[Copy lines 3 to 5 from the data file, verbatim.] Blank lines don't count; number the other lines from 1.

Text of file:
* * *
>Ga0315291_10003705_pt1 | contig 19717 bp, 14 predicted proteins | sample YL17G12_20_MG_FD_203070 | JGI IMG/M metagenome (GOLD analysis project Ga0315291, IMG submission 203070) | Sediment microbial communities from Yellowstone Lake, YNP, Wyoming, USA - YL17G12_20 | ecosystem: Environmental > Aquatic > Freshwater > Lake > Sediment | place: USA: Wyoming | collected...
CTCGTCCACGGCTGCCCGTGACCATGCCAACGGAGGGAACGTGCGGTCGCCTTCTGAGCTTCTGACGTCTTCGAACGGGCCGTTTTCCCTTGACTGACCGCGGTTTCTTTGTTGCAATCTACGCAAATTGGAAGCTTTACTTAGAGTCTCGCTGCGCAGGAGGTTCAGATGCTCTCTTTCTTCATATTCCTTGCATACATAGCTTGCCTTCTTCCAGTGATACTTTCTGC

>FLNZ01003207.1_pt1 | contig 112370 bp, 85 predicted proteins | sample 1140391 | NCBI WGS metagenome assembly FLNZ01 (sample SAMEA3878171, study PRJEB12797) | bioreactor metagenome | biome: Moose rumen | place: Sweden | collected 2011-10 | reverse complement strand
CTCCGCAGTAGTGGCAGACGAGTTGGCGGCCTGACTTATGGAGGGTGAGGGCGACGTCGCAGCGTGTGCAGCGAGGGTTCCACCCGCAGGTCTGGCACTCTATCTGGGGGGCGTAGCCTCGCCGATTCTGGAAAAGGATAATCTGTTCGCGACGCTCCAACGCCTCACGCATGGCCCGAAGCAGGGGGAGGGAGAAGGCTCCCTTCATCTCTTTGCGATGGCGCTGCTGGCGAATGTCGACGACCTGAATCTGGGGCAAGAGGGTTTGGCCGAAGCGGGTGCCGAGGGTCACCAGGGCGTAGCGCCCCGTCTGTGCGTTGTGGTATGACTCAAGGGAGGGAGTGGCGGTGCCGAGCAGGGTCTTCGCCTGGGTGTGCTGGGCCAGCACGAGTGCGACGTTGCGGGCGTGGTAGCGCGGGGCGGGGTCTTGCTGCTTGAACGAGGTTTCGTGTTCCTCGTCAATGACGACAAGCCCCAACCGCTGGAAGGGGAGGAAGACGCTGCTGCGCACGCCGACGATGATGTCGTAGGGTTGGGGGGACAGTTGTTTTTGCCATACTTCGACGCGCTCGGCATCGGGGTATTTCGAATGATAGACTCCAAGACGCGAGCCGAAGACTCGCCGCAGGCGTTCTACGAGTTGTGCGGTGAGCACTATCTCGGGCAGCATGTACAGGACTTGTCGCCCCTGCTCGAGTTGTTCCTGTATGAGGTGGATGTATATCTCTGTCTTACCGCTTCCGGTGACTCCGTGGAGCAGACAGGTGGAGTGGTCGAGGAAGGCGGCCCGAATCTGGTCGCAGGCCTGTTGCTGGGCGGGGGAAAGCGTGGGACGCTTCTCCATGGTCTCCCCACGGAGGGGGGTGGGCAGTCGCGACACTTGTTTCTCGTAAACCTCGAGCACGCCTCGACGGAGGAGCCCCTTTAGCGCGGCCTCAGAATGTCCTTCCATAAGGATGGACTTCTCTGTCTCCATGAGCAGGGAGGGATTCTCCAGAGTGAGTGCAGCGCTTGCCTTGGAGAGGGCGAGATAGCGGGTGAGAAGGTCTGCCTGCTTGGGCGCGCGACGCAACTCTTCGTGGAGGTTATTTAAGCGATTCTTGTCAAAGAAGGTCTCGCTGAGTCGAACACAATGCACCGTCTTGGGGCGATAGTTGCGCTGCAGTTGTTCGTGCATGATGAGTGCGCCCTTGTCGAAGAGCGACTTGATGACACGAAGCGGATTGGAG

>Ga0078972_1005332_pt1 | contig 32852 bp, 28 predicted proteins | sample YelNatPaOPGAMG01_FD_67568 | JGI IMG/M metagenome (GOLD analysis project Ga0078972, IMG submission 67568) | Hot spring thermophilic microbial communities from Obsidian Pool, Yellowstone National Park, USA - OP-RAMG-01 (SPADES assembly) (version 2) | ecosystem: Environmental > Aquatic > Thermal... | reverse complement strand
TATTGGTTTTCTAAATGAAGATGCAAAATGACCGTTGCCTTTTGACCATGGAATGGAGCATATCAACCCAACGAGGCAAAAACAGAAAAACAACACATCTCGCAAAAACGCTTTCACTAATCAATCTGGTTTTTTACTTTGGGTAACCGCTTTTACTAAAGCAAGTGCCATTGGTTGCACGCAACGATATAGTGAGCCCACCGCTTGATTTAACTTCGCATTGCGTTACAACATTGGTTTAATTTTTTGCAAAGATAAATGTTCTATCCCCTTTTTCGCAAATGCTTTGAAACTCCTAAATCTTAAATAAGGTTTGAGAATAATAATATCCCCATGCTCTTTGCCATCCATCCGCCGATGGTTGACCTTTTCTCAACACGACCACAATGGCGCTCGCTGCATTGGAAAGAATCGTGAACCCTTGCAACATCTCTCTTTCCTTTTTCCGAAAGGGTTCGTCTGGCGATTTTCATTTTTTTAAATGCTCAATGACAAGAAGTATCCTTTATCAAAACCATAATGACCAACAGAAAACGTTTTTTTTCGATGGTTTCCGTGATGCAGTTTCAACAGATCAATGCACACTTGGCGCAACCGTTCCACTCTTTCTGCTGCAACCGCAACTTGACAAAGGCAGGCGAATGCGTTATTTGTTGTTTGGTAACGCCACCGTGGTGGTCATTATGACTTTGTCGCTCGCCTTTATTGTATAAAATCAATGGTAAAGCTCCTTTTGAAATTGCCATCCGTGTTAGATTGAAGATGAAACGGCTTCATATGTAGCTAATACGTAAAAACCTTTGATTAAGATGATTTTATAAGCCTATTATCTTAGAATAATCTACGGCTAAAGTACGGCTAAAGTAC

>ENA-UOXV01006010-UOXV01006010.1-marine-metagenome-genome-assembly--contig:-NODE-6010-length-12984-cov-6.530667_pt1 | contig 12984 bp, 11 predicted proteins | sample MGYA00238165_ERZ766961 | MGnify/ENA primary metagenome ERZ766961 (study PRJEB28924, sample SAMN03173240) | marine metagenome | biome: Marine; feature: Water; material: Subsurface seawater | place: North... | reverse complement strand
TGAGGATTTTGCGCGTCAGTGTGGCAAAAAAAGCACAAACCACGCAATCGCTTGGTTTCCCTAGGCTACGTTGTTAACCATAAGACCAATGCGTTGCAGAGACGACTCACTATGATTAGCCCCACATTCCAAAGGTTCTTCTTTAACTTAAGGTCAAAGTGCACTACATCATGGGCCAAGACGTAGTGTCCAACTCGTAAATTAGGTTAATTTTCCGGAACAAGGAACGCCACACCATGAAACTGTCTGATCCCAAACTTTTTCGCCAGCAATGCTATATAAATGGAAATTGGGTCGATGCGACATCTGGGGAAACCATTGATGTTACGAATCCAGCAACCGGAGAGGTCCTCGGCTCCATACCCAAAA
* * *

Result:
>FLNZ01003207.1_pt1 | contig 112370 bp, 85 predicted proteins | sample 1140391 | NCBI WGS metagenome assembly FLNZ01 (sample SAMEA3878171, study PRJEB12797) | bioreactor metagenome | biome: Moose rumen | place: Sweden | collected 2011-10 | reverse complement strand
CTCCGCAGTAGTGGCAGACGAGTTGGCGGCCTGACTTATGGAGGGTGAGGGCGACGTCGCAGCGTGTGCAGCGAGGGTTCCACCCGCAGGTCTGGCACTCTATCTGGGGGGCGTAGCCTCGCCGATTCTGGAAAAGGATAATCTGTTCGCGACGCTCCAACGCCTCACGCATGGCCCGAAGCAGGGGGAGGGAGAAGGCTCCCTTCATCTCTTTGCGATGGCGCTGCTGGCGAATGTCGACGACCTGAATCTGGGGCAAGAGGGTTTGGCCGAAGCGGGTGCCGAGGGTCACCAGGGCGTAGCGCCCCGTCTGTGCGTTGTGGTATGACTCAAGGGAGGGAGTGGCGGTGCCGAGCAGGGTCTTCGCCTGGGTGTGCTGGGCCAGCACGAGTGCGACGTTGCGGGCGTGGTAGCGCGGGGCGGGGTCTTGCTGCTTGAACGAGGTTTCGTGTTCCTCGTCAATGACGACAAGCCCCAACCGCTGGAAGGGGAGGAAGACGCTGCTGCGCACGCCGACGATGATGTCGTAGGGTTGGGGGGACAGTTGTTTTTGCCATACTTCGACGCGCTCGGCATCGGGGTATTTCGAATGATAGACTCCAAGACGCGAGCCGAAGACTCGCCGCAGGCGTTCTACGAGTTGTGCGGTGAGCACTATCTCGGGCAGCATGTACAGGACTTGTCGCCCCTGCTCGAGTTGTTCCTGTATGAGGTGGATGTATATCTCTGTCTTACCGCTTCCGGTGACTCCGTGGAGCAGACAGGTGGAGTGGTCGAGGAAGGCGGCCCGAATCTGGTCGCAGGCCTGTTGCTGGGCGGGGGAAAGCGTGGGACGCTTCTCCATGGTCTCCCCACGGAGGGGGGTGGGCAGTCGCGACACTTGTTTCTCGTAAACCTCGAGCACGCCTCGACGGAGGAGCCCCTTTAGCGCGGCCTCAGAATGTCCTTCCATAAGGATGGACTTCTCTGTCTCCATGAGCAGGGAGGGATTCTCCAGAGTGAGTGCAGCGCTTGCCTTGGAGAGGGCGAGATAGCGGGTGAGAAGGTCTGCCTGCTTGGGCGCGCGACGCAACTCTTCGTGGAGGTTATTTAAGCGATTCTTGTCAAAGAAGGTCTCGCTGAGTCGAACACAATGCACCGTCTTGGGGCGATAGTTGCGCTGCAGTTGTTCGTGCATGATGAGTGCGCCCTTGTCGAAGAGCGACTTGATGACACGAAGCGGATTGGAG

>Ga0078972_1005332_pt1 | contig 32852 bp, 28 predicted proteins | sample YelNatPaOPGAMG01_FD_67568 | JGI IMG/M metagenome (GOLD analysis project Ga0078972, IMG submission 67568) | Hot spring thermophilic microbial communities from Obsidian Pool, Yellowstone National Park, USA - OP-RAMG-01 (SPADES assembly) (version 2) | ecosystem: Environmental > Aquatic > Thermal... | reverse complement strand